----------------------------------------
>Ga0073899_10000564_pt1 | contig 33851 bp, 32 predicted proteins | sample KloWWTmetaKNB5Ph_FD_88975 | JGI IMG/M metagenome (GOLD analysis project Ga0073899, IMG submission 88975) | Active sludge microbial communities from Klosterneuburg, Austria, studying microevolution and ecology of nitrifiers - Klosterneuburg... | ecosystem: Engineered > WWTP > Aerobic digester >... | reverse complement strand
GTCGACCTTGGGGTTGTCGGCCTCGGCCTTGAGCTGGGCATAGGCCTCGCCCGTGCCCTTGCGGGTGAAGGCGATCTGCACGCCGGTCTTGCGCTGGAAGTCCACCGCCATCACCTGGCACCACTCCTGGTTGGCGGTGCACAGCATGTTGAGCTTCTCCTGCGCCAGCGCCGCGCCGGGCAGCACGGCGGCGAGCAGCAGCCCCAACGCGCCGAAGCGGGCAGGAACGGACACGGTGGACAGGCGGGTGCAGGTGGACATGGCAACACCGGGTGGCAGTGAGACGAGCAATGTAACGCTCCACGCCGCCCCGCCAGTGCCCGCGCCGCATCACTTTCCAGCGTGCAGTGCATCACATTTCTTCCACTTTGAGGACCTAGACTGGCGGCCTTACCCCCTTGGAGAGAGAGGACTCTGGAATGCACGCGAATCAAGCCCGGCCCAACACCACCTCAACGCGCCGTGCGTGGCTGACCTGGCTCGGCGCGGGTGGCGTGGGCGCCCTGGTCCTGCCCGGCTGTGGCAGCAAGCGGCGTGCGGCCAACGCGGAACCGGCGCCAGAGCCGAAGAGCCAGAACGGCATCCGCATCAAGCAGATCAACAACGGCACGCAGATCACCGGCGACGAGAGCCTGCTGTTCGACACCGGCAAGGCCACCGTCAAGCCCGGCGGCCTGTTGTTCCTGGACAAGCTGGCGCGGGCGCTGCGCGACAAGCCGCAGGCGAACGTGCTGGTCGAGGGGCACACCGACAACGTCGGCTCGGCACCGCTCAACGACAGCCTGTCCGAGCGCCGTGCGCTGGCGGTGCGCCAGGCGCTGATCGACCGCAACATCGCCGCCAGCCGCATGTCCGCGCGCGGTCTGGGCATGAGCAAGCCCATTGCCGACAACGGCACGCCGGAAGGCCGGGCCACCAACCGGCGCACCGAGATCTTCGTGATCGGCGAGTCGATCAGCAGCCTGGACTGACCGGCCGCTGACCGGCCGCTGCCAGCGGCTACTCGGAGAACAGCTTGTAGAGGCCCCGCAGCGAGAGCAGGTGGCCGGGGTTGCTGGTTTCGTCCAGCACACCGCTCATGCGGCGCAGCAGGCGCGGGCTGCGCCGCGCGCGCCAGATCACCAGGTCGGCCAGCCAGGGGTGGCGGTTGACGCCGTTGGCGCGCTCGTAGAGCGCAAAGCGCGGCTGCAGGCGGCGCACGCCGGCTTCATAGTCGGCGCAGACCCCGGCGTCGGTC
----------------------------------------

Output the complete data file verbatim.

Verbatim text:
>Ga0073899_10000564_pt1 | contig 33851 bp, 32 predicted proteins | sample KloWWTmetaKNB5Ph_FD_88975 | JGI IMG/M metagenome (GOLD analysis project Ga0073899, IMG submission 88975) | Active sludge microbial communities from Klosterneuburg, Austria, studying microevolution and ecology of nitrifiers - Klosterneuburg... | ecosystem: Engineered > WWTP > Aerobic digester >... | reverse complement strand
GTCGACCTTGGGGTTGTCGGCCTCGGCCTTGAGCTGGGCATAGGCCTCGCCCGTGCCCTTGCGGGTGAAGGCGATCTGCACGCCGGTCTTGCGCTGGAAGTCCACCGCCATCACCTGGCACCACTCCTGGTTGGCGGTGCACAGCATGTTGAGCTTCTCCTGCGCCAGCGCCGCGCCGGGCAGCACGGCGGCGAGCAGCAGCCCCAACGCGCCGAAGCGGGCAGGAACGGACACGGTGGACAGGCGGGTGCAGGTGGACATGGCAACACCGGGTGGCAGTGAGACGAGCAATGTAACGCTCCACGCCGCCCCGCCAGTGCCCGCGCCGCATCACTTTCCAGCGTGCAGTGCATCACATTTCTTCCACTTTGAGGACCTAGACTGGCGGCCTTACCCCCTTGGAGAGAGAGGACTCTGGAATGCACGCGAATCAAGCCCGGCCCAACACCACCTCAACGCGCCGTGCGTGGCTGACCTGGCTCGGCGCGGGTGGCGTGGGCGCCCTGGTCCTGCCCGGCTGTGGCAGCAAGCGGCGTGCGGCCAACGCGGAACCGGCGCCAGAGCCGAAGAGCCAGAACGGCATCCGCATCAAGCAGATCAACAACGGCACGCAGATCACCGGCGACGAGAGCCTGCTGTTCGACACCGGCAAGGCCACCGTCAAGCCCGGCGGCCTGTTGTTCCTGGACAAGCTGGCGCGGGCGCTGCGCGACAAGCCGCAGGCGAACGTGCTGGTCGAGGGGCACACCGACAACGTCGGCTCGGCACCGCTCAACGACAGCCTGTCCGAGCGCCGTGCGCTGGCGGTGCGCCAGGCGCTGATCGACCGCAACATCGCCGCCAGCCGCATGTCCGCGCGCGGTCTGGGCATGAGCAAGCCCATTGCCGACAACGGCACGCCGGAAGGCCGGGCCACCAACCGGCGCACCGAGATCTTCGTGATCGGCGAGTCGATCAGCAGCCTGGACTGACCGGCCGCTGACCGGCCGCTGCCAGCGGCTACTCGGAGAACAGCTTGTAGAGGCCCCGCAGCGAGAGCAGGTGGCCGGGGTTGCTGGTTTCGTCCAGCACACCGCTCATGCGGCGCAGCAGGCGCGGGCTGCGCCGCGCGCGCCAGATCACCAGGTCGGCCAGCCAGGGGTGGCGGTTGACGCCGTTGGCGCGCTCGTAGAGCGCAAAGCGCGGCTGCAGGCGGCGCACGCCGGCTTCATAGTCGGCGCAGACCCCGGCGTCGGTC